Taking attention away from the auditory modality : investigations of the effect on speech processing using machine learning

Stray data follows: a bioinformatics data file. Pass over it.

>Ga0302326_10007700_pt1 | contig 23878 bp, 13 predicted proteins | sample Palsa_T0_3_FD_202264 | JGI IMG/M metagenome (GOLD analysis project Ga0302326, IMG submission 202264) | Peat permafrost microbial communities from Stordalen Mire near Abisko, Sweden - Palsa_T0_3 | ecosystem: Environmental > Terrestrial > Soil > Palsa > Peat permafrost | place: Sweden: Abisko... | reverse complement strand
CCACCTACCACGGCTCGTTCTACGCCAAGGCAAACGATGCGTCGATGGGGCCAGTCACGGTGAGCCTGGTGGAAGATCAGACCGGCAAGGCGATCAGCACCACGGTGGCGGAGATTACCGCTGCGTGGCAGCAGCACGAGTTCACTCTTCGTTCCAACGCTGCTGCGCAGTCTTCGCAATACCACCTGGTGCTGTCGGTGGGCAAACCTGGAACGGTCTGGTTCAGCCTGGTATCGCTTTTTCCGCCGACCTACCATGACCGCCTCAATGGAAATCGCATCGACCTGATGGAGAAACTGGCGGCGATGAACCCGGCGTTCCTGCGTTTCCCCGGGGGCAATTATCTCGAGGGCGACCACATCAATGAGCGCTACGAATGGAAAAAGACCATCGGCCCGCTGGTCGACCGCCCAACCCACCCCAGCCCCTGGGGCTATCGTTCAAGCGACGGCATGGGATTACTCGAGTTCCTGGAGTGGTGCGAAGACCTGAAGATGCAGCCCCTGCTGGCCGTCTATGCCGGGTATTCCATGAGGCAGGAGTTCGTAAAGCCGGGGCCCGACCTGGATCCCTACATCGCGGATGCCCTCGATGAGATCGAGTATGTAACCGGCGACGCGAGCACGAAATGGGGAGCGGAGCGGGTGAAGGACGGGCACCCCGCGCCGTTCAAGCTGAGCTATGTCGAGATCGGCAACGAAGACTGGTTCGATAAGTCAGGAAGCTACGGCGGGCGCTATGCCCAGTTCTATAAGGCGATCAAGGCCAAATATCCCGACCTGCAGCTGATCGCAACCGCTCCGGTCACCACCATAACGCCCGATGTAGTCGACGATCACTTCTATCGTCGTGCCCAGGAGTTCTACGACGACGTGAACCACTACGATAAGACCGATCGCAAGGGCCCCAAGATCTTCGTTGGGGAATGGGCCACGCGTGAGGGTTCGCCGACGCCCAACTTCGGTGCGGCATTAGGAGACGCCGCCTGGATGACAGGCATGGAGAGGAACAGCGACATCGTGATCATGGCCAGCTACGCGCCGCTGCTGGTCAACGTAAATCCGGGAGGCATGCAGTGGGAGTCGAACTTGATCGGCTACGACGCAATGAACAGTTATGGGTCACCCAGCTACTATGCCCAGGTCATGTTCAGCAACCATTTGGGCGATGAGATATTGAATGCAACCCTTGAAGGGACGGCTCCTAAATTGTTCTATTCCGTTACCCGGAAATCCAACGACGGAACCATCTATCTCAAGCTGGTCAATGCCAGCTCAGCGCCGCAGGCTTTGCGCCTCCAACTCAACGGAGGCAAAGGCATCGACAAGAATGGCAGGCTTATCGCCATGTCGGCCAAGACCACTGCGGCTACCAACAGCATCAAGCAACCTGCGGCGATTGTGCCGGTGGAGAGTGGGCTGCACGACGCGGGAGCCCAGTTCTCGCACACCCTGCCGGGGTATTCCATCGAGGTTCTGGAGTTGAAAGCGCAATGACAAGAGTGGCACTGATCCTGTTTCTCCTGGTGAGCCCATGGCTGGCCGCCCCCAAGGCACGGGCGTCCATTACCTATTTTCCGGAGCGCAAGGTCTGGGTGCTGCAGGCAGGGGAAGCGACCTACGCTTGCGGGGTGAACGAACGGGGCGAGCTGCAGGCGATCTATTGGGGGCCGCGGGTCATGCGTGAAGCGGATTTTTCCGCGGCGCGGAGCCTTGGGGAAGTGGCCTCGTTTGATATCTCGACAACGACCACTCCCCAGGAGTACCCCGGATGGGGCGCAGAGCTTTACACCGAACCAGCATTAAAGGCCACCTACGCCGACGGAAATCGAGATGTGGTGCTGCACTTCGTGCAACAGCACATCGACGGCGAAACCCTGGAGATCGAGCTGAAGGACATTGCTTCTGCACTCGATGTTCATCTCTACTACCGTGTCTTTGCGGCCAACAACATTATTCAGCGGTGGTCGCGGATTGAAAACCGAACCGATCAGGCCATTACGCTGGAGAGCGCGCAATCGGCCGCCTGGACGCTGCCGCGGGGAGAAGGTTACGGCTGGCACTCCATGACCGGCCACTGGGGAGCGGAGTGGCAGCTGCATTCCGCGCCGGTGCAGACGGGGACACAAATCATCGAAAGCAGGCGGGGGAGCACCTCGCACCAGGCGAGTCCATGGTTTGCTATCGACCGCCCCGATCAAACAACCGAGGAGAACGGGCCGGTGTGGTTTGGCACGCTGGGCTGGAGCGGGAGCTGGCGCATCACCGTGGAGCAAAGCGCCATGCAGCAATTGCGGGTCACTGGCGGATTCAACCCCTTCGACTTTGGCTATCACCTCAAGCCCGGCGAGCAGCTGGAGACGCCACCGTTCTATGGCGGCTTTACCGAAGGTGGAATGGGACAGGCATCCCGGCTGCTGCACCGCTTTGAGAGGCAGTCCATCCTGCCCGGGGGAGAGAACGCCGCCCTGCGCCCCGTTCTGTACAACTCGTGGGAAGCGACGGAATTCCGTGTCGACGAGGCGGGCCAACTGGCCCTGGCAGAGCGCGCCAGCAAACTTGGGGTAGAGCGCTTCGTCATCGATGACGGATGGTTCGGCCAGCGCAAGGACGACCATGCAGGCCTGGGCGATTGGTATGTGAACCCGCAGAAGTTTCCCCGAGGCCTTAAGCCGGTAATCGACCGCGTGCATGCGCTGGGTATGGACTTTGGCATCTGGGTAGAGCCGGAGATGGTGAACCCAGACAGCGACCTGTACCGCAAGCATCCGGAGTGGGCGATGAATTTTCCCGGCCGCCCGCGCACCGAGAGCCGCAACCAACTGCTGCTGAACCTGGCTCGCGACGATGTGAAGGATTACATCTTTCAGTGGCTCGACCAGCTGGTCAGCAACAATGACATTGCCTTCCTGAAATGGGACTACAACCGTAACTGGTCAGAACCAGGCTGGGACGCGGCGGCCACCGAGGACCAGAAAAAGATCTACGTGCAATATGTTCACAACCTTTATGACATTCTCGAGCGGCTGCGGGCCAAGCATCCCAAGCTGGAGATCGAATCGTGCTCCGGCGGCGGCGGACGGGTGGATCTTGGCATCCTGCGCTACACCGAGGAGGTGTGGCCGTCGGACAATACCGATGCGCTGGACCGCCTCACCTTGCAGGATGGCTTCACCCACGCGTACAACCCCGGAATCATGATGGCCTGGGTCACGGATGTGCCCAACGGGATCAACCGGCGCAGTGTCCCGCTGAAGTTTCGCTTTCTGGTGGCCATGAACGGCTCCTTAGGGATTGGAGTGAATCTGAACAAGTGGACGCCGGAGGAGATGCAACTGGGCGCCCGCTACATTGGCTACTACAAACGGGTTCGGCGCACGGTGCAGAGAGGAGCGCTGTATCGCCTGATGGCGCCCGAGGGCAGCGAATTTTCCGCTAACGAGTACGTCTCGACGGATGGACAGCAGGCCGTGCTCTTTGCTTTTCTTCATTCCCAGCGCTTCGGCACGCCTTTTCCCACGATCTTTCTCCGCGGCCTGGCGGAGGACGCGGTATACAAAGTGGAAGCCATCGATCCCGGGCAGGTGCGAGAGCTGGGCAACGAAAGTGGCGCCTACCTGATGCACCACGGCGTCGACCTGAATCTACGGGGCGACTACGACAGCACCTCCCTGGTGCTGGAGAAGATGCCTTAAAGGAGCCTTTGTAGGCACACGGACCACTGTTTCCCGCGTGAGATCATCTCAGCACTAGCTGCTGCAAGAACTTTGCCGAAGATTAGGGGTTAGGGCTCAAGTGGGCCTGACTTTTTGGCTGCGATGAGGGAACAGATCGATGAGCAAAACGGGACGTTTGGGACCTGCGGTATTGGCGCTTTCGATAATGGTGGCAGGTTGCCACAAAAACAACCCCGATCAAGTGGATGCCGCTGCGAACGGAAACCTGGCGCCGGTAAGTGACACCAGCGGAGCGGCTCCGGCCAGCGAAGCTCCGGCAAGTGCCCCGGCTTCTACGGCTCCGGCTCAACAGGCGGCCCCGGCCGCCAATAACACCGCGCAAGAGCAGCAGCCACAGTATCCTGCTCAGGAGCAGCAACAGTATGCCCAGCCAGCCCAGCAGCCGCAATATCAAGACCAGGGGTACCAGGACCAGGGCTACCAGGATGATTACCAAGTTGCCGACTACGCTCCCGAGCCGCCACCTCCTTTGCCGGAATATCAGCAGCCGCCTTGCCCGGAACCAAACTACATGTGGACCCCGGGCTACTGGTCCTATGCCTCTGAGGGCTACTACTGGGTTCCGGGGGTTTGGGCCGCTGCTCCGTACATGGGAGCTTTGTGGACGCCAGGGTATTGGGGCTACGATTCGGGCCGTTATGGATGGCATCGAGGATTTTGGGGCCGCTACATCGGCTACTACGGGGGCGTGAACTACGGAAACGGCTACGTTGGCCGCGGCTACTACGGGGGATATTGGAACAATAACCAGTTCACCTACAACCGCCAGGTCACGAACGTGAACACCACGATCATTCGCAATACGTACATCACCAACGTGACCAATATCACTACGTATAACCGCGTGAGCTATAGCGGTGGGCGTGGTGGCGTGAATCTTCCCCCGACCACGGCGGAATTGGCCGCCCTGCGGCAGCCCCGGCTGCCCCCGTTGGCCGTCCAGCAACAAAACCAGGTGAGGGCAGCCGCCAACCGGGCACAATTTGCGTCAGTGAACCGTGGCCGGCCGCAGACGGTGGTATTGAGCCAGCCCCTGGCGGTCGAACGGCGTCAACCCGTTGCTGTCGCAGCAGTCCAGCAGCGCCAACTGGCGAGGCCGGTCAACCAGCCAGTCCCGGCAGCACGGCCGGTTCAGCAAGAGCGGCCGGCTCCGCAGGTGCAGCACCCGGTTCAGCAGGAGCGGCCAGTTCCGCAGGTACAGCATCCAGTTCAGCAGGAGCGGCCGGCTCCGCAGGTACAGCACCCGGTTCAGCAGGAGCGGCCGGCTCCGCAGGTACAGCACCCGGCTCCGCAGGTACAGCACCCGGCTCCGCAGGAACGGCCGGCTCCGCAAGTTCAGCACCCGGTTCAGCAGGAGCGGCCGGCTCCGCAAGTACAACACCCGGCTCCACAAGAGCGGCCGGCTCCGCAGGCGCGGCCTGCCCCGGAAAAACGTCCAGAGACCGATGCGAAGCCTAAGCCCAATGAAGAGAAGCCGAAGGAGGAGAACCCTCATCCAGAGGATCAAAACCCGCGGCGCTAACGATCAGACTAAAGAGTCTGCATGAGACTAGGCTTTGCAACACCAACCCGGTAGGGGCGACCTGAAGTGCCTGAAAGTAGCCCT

Real-world speech processing often takes place in complex multisensory environments. Listeners may need to prioritize sensory inputs from modalities other than audition. Selective attention is thought to be critical in selecting the sensory modality most relevant to the task at hand. Two critical research questions have driven crossmodal attention research thus far: first, how early does crossmodal attention influences processing in the unattended modality? Second, is there a limitation in attentional resources between sensory modalities? Set within the context of this prior work, this dissertation aims to examine the effects of crossmodal attention on speech processing when sensory inputs from vision are prioritized. In study 1, we demonstrate that modulating visual perceptual load can impact the early sensory representation of linguistically-relevant pitch contours (Mandarin tones), a suprasegmental feature that is critical to the percept of lexical tones. Further, we provide novel evidence that the impact of the visual load is highly dependent on the predictability of the incoming speech stream. In study 2, we utilized ecologically valid, continuous speech and tested the extent to which dividing attention to a visual task affects neural processing of speech signals. We show that dividing attention between auditory and visual tasks leads to both behavioral and electrophysiological costs in the processing of continuous speech stimuli. The results also demonstrate that the neural encoding of suprasegmental features (e.g., envelope and fundamental frequency) in continuous speech is modulated by diverting attention away from the auditory modality. In contrast, the neural encoding of segmental features (e.g., phonetic features) may be unaffected by taking attention away from the auditory stream. The theoretical and practical implications of the two studies are discussed.